Reblog from WUWT
Guest post by Paul Homewood
According to the Met Office, UK has just had the second wettest year on record, just behind 2000. These claims, however, are based on records dating back to 1910. The Met Office also keep a rainfall series for England & Wales, which date back to 1766, and these cast a slightly different light on the matter.
(As Scotland and N Ireland have been drier than normal, the England & Wales portion becomes particularly relevant).
Figures 1 and 2 show the annual rainfall for this series, with 10 and 30 year running averages.
This is a fine article by Paul Homewood which deserves wide coverage and perhaps longer discussion on the Talkshop.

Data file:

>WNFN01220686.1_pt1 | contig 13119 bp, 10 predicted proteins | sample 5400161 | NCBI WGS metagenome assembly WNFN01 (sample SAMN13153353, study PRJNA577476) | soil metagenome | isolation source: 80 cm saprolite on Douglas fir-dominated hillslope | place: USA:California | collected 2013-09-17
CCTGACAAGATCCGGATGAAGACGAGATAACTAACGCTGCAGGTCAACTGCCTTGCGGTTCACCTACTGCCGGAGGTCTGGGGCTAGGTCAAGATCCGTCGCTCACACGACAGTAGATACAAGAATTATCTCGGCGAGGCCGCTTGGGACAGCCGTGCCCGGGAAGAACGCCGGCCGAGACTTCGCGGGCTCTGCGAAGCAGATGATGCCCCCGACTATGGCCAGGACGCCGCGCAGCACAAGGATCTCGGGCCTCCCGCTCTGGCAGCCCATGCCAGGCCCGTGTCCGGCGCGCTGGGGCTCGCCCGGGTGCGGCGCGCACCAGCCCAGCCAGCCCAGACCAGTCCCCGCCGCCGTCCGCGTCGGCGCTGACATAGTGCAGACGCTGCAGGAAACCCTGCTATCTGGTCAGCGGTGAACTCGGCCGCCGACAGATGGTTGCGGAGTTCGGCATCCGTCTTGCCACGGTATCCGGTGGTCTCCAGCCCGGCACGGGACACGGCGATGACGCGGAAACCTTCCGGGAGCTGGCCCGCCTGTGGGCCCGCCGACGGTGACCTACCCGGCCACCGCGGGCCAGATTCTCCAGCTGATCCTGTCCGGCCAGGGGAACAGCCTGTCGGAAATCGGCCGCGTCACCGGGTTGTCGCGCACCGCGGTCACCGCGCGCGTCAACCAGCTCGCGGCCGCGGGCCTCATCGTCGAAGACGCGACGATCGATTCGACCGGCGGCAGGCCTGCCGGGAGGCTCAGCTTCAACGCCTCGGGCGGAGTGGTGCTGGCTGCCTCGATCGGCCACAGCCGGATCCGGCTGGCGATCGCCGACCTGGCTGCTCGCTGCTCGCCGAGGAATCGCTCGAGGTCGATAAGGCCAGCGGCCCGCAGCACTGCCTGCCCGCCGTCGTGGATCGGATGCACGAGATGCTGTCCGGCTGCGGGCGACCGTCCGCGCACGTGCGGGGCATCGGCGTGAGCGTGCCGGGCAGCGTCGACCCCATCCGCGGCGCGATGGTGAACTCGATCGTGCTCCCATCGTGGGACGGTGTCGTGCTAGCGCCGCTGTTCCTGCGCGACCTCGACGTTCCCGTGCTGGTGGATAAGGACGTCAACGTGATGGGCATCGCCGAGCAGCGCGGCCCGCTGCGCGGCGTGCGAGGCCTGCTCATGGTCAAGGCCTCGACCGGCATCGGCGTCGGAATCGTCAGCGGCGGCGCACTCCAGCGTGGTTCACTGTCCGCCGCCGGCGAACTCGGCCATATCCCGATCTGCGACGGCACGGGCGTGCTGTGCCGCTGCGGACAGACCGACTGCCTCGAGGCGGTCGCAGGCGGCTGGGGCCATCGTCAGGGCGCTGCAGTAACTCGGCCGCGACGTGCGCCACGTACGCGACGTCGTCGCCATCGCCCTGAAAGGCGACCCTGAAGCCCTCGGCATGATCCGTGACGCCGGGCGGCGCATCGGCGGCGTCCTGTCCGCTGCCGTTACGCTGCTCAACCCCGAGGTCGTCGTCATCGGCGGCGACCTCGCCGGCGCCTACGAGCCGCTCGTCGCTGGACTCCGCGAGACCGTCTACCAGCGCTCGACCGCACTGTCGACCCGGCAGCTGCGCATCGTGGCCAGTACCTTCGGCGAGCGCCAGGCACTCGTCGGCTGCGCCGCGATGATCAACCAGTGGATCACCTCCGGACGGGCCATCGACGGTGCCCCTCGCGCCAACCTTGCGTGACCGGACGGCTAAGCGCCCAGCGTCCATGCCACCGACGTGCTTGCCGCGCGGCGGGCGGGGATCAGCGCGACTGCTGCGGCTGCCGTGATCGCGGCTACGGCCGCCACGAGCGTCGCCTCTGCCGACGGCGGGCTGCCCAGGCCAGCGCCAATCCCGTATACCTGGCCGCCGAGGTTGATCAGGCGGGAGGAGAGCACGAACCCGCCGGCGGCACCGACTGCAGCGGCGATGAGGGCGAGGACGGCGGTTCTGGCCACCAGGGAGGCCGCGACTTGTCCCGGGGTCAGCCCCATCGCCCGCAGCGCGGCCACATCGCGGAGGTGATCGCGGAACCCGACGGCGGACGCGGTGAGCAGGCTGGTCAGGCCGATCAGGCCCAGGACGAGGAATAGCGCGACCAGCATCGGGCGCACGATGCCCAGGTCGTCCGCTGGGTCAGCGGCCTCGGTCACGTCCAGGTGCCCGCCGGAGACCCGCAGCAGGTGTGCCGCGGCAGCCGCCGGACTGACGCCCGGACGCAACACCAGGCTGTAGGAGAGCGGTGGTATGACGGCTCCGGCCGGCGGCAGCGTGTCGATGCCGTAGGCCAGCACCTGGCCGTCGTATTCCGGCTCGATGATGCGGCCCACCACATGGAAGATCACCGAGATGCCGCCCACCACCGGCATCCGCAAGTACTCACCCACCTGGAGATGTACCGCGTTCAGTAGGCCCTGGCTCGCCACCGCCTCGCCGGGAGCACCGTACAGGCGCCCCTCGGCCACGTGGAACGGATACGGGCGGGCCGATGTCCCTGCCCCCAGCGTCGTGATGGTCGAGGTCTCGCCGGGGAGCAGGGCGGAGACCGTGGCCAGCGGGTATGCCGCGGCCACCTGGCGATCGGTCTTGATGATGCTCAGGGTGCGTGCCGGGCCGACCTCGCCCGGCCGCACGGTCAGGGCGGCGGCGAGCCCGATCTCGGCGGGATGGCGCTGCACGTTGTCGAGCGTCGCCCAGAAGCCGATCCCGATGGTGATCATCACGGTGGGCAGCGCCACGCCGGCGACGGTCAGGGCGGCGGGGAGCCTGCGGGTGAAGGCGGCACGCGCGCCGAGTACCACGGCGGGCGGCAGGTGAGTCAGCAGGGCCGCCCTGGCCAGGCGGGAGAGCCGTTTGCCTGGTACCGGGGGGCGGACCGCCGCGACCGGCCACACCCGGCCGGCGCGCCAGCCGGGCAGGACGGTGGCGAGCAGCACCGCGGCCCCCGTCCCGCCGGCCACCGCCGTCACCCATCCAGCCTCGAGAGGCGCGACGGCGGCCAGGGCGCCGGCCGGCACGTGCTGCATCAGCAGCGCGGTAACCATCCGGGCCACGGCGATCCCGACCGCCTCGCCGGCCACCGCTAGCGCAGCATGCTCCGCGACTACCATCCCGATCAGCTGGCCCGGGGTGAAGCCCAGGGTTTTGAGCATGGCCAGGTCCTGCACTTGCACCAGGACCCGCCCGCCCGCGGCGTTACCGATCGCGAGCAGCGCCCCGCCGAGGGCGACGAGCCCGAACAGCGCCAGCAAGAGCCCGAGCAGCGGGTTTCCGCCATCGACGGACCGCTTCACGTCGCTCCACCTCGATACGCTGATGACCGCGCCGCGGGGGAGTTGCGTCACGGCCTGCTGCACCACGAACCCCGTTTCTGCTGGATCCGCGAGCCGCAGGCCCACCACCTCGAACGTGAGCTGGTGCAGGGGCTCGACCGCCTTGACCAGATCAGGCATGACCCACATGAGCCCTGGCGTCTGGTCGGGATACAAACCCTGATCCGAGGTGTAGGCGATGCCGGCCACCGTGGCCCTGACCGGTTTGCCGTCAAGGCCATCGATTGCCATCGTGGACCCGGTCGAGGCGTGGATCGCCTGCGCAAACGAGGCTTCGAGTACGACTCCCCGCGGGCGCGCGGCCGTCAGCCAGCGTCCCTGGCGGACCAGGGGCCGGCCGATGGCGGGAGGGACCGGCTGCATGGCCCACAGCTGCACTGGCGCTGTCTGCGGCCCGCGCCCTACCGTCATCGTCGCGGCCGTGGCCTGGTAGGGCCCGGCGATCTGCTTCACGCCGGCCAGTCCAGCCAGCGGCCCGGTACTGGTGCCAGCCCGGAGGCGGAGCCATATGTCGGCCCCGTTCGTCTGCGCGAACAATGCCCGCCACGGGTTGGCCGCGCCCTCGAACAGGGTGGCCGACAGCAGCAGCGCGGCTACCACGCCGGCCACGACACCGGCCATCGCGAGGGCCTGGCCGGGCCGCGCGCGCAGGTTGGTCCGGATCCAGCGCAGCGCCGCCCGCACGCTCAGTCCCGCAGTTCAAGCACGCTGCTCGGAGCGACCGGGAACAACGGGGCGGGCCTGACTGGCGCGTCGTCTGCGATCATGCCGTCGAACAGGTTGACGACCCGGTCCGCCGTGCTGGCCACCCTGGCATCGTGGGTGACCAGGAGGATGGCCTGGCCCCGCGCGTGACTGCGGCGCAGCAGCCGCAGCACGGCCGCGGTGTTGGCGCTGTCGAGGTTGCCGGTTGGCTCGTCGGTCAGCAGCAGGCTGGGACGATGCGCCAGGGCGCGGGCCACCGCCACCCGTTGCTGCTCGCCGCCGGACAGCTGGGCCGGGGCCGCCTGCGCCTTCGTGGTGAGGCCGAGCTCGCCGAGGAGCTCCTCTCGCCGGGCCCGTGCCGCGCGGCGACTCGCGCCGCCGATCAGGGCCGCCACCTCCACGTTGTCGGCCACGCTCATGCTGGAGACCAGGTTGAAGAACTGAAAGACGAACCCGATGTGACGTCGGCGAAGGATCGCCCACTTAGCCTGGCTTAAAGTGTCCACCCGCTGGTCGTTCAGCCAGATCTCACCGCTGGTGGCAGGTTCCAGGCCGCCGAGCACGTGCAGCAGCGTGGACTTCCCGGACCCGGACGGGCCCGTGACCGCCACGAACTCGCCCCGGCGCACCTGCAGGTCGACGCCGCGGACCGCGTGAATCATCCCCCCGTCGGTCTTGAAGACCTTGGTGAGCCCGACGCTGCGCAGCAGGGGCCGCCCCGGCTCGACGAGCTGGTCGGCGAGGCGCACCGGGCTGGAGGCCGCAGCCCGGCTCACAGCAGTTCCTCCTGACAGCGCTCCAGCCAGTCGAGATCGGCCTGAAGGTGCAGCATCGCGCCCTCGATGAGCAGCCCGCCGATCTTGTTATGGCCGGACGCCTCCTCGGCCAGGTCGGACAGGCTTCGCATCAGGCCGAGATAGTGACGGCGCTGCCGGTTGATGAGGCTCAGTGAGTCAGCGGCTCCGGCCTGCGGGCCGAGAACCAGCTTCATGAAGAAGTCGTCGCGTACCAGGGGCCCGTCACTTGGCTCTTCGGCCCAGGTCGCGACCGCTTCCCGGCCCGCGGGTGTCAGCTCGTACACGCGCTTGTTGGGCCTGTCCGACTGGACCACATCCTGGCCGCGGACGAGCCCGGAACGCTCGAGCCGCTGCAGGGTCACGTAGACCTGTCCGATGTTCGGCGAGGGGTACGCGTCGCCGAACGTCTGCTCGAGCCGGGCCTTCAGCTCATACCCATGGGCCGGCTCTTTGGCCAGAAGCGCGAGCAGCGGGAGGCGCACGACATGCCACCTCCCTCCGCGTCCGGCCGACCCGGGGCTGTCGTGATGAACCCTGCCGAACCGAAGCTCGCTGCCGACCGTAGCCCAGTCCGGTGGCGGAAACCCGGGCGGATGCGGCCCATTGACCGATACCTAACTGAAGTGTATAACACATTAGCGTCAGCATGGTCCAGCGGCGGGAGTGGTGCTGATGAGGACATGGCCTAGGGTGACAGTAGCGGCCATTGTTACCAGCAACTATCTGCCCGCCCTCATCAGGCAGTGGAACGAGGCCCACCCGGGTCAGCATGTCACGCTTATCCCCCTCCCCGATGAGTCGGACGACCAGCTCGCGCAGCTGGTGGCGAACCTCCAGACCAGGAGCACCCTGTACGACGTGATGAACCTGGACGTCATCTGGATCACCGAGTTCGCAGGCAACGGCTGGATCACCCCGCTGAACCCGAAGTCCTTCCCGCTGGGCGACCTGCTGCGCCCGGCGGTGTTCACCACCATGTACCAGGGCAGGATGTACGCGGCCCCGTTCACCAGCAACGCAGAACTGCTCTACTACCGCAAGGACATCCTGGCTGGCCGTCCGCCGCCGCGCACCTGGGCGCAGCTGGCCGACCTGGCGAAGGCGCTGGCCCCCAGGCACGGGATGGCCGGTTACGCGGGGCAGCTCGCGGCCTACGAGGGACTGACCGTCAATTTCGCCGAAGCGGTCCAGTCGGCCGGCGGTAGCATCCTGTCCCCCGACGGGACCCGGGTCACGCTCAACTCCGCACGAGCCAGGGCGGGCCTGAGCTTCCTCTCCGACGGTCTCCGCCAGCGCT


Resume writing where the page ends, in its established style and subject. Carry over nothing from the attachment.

The Talkshop seems overloaded with content at the moment but this is a good one on a subject I have been planning to cover in a different way, particularly to do with variabilty.
Rain gauges are dotted around in their thousands, with station churn at a furious rate. I’ll be revealing how I know soon as part of the surface stations project. Oh and the Leroy WMO recommendations cover rain gauges too. These too are supposed to be well exposed, so what for example is the effect of high dense fences?
Possibly more important is consistency, a variability matter again.
Apology to anyone who saw a brief actual reblog, it went bad so I have near enough cloned and reposted. Don’t think I’ll try the reblog facility again.